If these things are true for me, then there is a strong possibility that they will be true for many people my age. People may age and become more interested and open to experiences in the arts and resupply the older folks in today’s audiences. (From the study, it doesn’t sound like there are as many older folks as we think there are so that is heartening as well.)
Mr. Teachout points out however that he was already predisposed to find pleasurable experiences in the arts. He questions if it is wise to expect people who have never been exposed to the arts to grow into an appreciation of something that is unfamiliar to them, especially given the increased disappearance of school arts programs.
Indeed, most of Mr. Felten’s examples are about television programs and ads that fail to capture their target demographic and perhaps snag older demographics instead. Cars and television programs aren’t alien to 18-34 year olds. They may not have the means and interest in purchasing Volvos and watching 60 Minutes right now. However, when their interests and bank accounts mature, they won’t perceive too many barriers to their enjoyment and acquisition of things they previously regarded as the province of older folks.
Can the same be said of the arts? If you never laughed at a silly play as a child or were never moved by one of the more familiar classical music or opera piece as a teen ager, how likely are you to make the choice to attend an event when you get older? If you feel intimidated by your ignorance of the etiquette and dress code of an arts event, how willing are you to chance going to one without at least some advice from a friend?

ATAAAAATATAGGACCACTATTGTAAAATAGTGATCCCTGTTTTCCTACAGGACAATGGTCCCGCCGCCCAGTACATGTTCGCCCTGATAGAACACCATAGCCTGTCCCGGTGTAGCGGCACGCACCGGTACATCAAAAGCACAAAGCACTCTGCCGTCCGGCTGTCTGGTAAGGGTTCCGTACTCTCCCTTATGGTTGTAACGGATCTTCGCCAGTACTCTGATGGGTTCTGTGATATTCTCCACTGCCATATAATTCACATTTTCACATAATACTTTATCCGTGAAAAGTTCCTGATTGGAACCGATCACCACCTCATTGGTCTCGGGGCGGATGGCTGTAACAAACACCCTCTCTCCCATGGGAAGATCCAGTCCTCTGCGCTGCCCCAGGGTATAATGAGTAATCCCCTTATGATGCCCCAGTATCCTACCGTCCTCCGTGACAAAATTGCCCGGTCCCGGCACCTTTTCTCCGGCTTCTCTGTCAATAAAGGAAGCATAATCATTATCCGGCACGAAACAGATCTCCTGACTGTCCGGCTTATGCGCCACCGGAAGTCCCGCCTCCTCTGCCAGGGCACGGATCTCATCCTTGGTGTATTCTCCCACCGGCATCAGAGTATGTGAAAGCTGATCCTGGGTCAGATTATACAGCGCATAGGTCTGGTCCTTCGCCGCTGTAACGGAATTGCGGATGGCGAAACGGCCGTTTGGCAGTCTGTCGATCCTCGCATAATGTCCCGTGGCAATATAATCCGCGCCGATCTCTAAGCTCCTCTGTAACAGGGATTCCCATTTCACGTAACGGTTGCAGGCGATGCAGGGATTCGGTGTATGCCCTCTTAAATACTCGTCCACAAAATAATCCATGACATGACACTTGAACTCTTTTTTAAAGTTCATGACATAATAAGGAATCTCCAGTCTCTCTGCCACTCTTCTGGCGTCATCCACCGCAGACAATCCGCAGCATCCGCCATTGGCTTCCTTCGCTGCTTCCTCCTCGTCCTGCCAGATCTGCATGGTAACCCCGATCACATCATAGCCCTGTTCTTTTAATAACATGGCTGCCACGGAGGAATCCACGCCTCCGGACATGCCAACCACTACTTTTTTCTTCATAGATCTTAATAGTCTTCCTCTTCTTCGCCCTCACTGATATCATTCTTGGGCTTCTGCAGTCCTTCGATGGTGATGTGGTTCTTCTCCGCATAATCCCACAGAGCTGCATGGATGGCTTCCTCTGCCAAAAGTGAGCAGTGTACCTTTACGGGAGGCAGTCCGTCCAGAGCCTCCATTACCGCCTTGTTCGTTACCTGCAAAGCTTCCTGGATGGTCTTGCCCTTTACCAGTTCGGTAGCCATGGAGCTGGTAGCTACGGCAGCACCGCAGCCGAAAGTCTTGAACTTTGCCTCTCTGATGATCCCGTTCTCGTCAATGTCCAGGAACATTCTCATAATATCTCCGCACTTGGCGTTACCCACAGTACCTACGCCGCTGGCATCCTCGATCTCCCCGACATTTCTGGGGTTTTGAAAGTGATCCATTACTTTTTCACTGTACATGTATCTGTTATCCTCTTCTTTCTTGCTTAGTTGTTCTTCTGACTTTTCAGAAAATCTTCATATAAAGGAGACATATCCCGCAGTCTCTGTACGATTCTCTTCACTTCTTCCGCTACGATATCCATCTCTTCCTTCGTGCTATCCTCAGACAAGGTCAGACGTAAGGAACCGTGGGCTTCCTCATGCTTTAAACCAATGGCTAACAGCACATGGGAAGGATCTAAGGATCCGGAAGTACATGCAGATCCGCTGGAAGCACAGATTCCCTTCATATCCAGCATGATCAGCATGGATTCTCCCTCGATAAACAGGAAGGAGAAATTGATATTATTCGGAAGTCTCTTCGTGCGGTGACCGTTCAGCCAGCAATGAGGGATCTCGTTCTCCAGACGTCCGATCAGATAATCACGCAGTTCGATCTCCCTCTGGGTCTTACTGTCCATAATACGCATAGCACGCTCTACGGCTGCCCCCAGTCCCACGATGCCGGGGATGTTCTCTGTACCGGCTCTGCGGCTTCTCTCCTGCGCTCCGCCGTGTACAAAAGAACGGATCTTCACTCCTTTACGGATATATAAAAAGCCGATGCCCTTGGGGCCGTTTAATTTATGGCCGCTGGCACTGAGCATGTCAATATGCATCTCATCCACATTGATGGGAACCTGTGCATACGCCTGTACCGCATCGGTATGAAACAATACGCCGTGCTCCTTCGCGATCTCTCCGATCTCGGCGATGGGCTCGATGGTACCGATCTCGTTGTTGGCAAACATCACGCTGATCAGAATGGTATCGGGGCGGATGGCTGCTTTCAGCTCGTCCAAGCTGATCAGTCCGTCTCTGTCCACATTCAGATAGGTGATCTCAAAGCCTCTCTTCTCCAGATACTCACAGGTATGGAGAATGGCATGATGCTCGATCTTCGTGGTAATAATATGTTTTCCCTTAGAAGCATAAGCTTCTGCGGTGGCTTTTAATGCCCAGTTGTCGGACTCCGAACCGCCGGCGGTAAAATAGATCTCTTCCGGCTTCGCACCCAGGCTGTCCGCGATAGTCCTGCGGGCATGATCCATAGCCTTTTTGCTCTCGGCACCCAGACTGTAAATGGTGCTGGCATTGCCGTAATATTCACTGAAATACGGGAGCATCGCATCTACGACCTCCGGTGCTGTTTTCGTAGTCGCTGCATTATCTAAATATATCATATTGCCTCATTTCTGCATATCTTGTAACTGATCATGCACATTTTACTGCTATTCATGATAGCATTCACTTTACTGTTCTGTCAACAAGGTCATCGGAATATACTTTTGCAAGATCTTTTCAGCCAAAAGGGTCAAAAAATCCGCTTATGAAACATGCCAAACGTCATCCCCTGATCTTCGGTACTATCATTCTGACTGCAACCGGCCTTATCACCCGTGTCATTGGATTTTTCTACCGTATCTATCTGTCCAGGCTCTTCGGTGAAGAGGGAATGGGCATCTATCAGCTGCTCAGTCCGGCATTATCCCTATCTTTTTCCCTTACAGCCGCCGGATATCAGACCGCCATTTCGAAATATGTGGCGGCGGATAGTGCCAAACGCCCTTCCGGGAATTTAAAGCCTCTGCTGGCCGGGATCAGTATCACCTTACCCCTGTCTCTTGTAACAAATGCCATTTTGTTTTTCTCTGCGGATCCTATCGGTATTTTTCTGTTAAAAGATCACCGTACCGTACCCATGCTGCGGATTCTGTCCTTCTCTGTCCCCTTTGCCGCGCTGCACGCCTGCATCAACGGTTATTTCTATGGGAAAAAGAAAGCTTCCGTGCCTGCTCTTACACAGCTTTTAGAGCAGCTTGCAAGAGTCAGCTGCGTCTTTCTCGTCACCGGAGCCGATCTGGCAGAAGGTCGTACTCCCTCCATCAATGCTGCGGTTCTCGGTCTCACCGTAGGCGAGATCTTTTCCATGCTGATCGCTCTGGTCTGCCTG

Certainly, there are other elements that contribute to attendance that might influence someone who has never attended to start–friends who patronize an organization or the ability to make social contacts that will advance ones career, for example. But arts organizations can’t afford to depend on people’s friend’s and social/business expectations to drive audiences to their doors.
It seems to me that community outreach becomes more and more important these days. It also would seem that the interests of all arts organizations become more and more intertwined. Not all arts organizations can afford to send programs into schools and community centers. Almost all organizations can eventually benefit from the exposure a community gets to the arts if Mssrs. Teachout and Felten are correct.
It might behoove organizations who can’t afford to do outreach to lend some occasional support to those who can. Perhaps it is administrative support, contributing to study guides, constructing travelling sets, helping to book presentations.
Of course, it would also benefit organizations if they did as the Chicago Symphony did took a look at their audience very closely and determined if there were some untapped channels through which they could reach the non-attendees in their target demographic.
Thinking about what these untapped channels to the right people is going to be one of the things I mull over for awhile. I don’t know of many concrete examples like the one given about the Chicago Symphony and classic rock stations. I would love to hear of any unorthodox approaches other people have taken.